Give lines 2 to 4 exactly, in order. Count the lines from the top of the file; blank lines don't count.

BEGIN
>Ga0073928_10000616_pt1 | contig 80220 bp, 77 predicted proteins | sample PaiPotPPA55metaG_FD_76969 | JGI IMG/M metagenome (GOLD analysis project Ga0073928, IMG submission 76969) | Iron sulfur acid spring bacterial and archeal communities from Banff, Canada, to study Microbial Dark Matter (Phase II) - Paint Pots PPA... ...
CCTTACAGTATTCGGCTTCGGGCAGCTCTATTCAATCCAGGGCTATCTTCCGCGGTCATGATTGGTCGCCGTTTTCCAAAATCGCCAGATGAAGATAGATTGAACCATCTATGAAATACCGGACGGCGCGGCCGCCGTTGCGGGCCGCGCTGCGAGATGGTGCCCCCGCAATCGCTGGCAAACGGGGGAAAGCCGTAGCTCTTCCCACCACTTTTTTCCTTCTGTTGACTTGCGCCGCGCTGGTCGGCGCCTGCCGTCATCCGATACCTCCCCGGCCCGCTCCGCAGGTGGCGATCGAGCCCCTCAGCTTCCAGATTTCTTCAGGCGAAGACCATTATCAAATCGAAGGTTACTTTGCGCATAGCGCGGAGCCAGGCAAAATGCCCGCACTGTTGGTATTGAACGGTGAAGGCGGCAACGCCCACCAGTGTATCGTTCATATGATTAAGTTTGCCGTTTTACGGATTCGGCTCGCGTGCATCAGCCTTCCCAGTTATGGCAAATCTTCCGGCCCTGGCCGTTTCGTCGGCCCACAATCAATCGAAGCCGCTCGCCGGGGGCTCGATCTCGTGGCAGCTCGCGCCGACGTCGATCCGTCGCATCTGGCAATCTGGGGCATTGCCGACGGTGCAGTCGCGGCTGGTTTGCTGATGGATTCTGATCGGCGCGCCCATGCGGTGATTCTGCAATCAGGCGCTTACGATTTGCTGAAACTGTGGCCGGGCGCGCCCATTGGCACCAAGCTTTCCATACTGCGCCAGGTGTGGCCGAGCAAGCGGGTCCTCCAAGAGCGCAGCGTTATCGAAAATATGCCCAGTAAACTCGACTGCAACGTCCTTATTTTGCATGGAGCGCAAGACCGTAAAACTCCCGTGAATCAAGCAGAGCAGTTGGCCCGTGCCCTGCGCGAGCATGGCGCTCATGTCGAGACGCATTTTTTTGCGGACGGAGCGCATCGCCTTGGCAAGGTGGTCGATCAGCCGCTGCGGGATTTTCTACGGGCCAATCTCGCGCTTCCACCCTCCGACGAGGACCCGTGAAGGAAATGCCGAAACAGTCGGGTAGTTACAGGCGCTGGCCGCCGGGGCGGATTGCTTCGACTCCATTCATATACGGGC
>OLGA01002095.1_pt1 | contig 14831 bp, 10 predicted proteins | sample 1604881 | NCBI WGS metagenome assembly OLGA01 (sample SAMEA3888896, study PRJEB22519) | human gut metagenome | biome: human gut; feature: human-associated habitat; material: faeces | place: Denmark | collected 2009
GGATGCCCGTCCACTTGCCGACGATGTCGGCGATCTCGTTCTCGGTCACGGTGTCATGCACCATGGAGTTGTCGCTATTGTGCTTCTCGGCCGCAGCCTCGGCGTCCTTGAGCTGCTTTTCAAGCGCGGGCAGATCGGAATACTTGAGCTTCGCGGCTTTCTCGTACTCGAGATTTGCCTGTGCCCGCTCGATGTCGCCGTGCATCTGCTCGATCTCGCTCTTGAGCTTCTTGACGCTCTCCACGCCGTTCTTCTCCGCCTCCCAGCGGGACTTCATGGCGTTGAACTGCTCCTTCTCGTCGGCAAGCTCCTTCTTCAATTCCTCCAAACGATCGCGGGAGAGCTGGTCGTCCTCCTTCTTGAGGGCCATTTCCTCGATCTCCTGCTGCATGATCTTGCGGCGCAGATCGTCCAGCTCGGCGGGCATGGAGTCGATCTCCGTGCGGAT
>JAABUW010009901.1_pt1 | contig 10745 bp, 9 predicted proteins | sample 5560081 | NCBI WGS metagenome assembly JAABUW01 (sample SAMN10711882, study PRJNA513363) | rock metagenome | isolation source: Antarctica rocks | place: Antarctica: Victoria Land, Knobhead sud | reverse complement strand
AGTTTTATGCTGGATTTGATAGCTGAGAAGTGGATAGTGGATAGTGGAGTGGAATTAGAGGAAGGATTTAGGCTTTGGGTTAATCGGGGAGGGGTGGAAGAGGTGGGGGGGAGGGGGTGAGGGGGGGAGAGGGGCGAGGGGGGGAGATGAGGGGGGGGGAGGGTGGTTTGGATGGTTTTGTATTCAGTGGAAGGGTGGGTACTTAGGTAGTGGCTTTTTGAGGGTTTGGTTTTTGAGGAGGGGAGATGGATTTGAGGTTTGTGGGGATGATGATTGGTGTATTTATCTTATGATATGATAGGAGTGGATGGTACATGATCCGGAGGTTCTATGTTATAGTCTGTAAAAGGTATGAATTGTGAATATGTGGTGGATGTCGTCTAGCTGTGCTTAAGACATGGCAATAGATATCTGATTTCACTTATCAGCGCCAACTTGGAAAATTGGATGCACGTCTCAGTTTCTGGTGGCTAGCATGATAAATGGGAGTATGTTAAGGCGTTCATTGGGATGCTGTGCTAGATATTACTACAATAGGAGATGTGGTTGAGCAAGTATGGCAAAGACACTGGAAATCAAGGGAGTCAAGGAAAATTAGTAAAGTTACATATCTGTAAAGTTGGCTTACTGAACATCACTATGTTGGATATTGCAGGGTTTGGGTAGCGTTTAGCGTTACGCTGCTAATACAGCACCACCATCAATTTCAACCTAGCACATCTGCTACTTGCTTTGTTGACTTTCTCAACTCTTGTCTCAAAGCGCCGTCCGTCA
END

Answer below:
CCTTACAGTATTCGGCTTCGGGCAGCTCTATTCAATCCAGGGCTATCTTCCGCGGTCATGATTGGTCGCCGTTTTCCAAAATCGCCAGATGAAGATAGATTGAACCATCTATGAAATACCGGACGGCGCGGCCGCCGTTGCGGGCCGCGCTGCGAGATGGTGCCCCCGCAATCGCTGGCAAACGGGGGAAAGCCGTAGCTCTTCCCACCACTTTTTTCCTTCTGTTGACTTGCGCCGCGCTGGTCGGCGCCTGCCGTCATCCGATACCTCCCCGGCCCGCTCCGCAGGTGGCGATCGAGCCCCTCAGCTTCCAGATTTCTTCAGGCGAAGACCATTATCAAATCGAAGGTTACTTTGCGCATAGCGCGGAGCCAGGCAAAATGCCCGCACTGTTGGTATTGAACGGTGAAGGCGGCAACGCCCACCAGTGTATCGTTCATATGATTAAGTTTGCCGTTTTACGGATTCGGCTCGCGTGCATCAGCCTTCCCAGTTATGGCAAATCTTCCGGCCCTGGCCGTTTCGTCGGCCCACAATCAATCGAAGCCGCTCGCCGGGGGCTCGATCTCGTGGCAGCTCGCGCCGACGTCGATCCGTCGCATCTGGCAATCTGGGGCATTGCCGACGGTGCAGTCGCGGCTGGTTTGCTGATGGATTCTGATCGGCGCGCCCATGCGGTGATTCTGCAATCAGGCGCTTACGATTTGCTGAAACTGTGGCCGGGCGCGCCCATTGGCACCAAGCTTTCCATACTGCGCCAGGTGTGGCCGAGCAAGCGGGTCCTCCAAGAGCGCAGCGTTATCGAAAATATGCCCAGTAAACTCGACTGCAACGTCCTTATTTTGCATGGAGCGCAAGACCGTAAAACTCCCGTGAATCAAGCAGAGCAGTTGGCCCGTGCCCTGCGCGAGCATGGCGCTCATGTCGAGACGCATTTTTTTGCGGACGGAGCGCATCGCCTTGGCAAGGTGGTCGATCAGCCGCTGCGGGATTTTCTACGGGCCAATCTCGCGCTTCCACCCTCCGACGAGGACCCGTGAAGGAAATGCCGAAACAGTCGGGTAGTTACAGGCGCTGGCCGCCGGGGCGGATTGCTTCGACTCCATTCATATACGGGC
>OLGA01002095.1_pt1 | contig 14831 bp, 10 predicted proteins | sample 1604881 | NCBI WGS metagenome assembly OLGA01 (sample SAMEA3888896, study PRJEB22519) | human gut metagenome | biome: human gut; feature: human-associated habitat; material: faeces | place: Denmark | collected 2009
GGATGCCCGTCCACTTGCCGACGATGTCGGCGATCTCGTTCTCGGTCACGGTGTCATGCACCATGGAGTTGTCGCTATTGTGCTTCTCGGCCGCAGCCTCGGCGTCCTTGAGCTGCTTTTCAAGCGCGGGCAGATCGGAATACTTGAGCTTCGCGGCTTTCTCGTACTCGAGATTTGCCTGTGCCCGCTCGATGTCGCCGTGCATCTGCTCGATCTCGCTCTTGAGCTTCTTGACGCTCTCCACGCCGTTCTTCTCCGCCTCCCAGCGGGACTTCATGGCGTTGAACTGCTCCTTCTCGTCGGCAAGCTCCTTCTTCAATTCCTCCAAACGATCGCGGGAGAGCTGGTCGTCCTCCTTCTTGAGGGCCATTTCCTCGATCTCCTGCTGCATGATCTTGCGGCGCAGATCGTCCAGCTCGGCGGGCATGGAGTCGATCTCCGTGCGGAT